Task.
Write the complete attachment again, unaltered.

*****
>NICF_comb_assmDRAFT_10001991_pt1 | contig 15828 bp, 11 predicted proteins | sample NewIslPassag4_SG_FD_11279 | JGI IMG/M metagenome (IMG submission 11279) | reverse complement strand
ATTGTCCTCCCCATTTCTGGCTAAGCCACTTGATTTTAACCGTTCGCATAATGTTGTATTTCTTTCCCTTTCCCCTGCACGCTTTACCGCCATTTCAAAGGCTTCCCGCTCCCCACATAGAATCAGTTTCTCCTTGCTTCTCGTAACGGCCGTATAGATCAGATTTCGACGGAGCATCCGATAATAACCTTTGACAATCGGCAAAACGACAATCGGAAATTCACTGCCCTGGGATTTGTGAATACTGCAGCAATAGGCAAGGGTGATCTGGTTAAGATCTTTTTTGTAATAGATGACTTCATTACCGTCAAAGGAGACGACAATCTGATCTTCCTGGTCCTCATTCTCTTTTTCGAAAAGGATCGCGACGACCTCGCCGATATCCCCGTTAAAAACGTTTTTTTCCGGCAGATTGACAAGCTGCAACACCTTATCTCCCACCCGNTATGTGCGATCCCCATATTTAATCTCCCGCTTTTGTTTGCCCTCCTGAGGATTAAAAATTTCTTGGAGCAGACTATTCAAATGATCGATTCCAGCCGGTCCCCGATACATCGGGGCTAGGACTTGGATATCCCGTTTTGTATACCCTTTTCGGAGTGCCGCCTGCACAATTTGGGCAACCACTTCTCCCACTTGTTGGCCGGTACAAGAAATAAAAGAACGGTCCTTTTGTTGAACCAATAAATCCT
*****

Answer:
>NICF_comb_assmDRAFT_10001991_pt1 | contig 15828 bp, 11 predicted proteins | sample NewIslPassag4_SG_FD_11279 | JGI IMG/M metagenome (IMG submission 11279) | reverse complement strand
ATTGTCCTCCCCATTTCTGGCTAAGCCACTTGATTTTAACCGTTCGCATAATGTTGTATTTCTTTCCCTTTCCCCTGCACGCTTTACCGCCATTTCAAAGGCTTCCCGCTCCCCACATAGAATCAGTTTCTCCTTGCTTCTCGTAACGGCCGTATAGATCAGATTTCGACGGAGCATCCGATAATAACCTTTGACAATCGGCAAAACGACAATCGGAAATTCACTGCCCTGGGATTTGTGAATACTGCAGCAATAGGCAAGGGTGATCTGGTTAAGATCTTTTTTGTAATAGATGACTTCATTACCGTCAAAGGAGACGACAATCTGATCTTCCTGGTCCTCATTCTCTTTTTCGAAAAGGATCGCGACGACCTCGCCGATATCCCCGTTAAAAACGTTTTTTTCCGGCAGATTGACAAGCTGCAACACCTTATCTCCCACCCGNTATGTGCGATCCCCATATTTAATCTCCCGCTTTTGTTTGCCCTCCTGAGGATTAAAAATTTCTTGGAGCAGACTATTCAAATGATCGATTCCAGCCGGTCCCCGATACATCGGGGCTAGGACTTGGATATCCCGTTTTGTATACCCTTTTCGGAGTGCCGCCTGCACAATTTGGGCAACCACTTCTCCCACTTGTTGGCCGGTACAAGAAATAAAAGAACGGTCCTTTTGTTGAACCAATAAATCCT